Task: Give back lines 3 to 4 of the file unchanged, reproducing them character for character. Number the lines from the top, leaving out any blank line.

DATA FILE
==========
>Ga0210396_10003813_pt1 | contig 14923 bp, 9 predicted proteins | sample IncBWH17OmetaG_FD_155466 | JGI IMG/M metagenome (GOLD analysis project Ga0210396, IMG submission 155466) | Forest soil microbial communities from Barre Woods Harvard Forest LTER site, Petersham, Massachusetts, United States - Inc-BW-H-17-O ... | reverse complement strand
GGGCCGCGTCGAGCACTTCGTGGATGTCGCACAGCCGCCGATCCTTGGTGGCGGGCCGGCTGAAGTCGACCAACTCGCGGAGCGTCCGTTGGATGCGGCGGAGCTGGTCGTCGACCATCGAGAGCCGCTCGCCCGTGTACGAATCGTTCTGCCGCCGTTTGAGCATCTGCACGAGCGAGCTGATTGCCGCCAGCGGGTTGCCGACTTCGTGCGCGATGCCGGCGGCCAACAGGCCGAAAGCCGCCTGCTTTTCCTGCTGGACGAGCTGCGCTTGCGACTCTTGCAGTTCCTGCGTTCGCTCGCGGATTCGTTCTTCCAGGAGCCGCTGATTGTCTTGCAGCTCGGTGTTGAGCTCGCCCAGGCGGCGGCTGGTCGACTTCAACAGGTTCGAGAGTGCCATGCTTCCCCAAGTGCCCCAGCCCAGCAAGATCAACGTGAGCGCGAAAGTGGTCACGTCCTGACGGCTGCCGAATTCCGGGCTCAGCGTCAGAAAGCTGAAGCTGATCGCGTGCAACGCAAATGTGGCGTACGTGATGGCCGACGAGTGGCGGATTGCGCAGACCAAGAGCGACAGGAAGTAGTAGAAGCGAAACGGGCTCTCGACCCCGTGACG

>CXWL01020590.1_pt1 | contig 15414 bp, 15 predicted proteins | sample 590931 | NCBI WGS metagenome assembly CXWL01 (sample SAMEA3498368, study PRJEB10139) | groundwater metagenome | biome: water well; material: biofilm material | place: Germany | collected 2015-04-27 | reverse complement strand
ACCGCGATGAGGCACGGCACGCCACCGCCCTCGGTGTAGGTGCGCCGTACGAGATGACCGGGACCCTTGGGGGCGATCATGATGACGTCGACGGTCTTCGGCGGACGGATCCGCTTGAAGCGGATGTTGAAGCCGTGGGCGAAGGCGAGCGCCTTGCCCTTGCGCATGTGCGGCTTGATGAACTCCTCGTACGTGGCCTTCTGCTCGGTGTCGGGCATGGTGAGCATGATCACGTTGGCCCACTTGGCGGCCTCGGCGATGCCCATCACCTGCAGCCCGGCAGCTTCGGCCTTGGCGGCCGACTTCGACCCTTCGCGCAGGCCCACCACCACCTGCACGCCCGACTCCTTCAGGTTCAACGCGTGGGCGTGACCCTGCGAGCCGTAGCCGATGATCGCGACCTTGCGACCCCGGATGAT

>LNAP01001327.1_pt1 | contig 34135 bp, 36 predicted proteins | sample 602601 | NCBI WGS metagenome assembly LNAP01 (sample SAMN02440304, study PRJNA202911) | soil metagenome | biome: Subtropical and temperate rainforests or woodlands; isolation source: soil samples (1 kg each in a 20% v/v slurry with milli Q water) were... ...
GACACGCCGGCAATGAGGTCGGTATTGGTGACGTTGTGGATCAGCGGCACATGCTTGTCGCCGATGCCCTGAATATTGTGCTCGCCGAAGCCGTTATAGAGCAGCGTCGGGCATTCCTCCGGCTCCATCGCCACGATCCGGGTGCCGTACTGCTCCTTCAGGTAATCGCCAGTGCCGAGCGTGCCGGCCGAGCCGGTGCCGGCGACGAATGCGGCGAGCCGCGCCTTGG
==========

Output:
>CXWL01020590.1_pt1 | contig 15414 bp, 15 predicted proteins | sample 590931 | NCBI WGS metagenome assembly CXWL01 (sample SAMEA3498368, study PRJEB10139) | groundwater metagenome | biome: water well; material: biofilm material | place: Germany | collected 2015-04-27 | reverse complement strand
ACCGCGATGAGGCACGGCACGCCACCGCCCTCGGTGTAGGTGCGCCGTACGAGATGACCGGGACCCTTGGGGGCGATCATGATGACGTCGACGGTCTTCGGCGGACGGATCCGCTTGAAGCGGATGTTGAAGCCGTGGGCGAAGGCGAGCGCCTTGCCCTTGCGCATGTGCGGCTTGATGAACTCCTCGTACGTGGCCTTCTGCTCGGTGTCGGGCATGGTGAGCATGATCACGTTGGCCCACTTGGCGGCCTCGGCGATGCCCATCACCTGCAGCCCGGCAGCTTCGGCCTTGGCGGCCGACTTCGACCCTTCGCGCAGGCCCACCACCACCTGCACGCCCGACTCCTTCAGGTTCAACGCGTGGGCGTGACCCTGCGAGCCGTAGCCGATGATCGCGACCTTGCGACCCCGGATGAT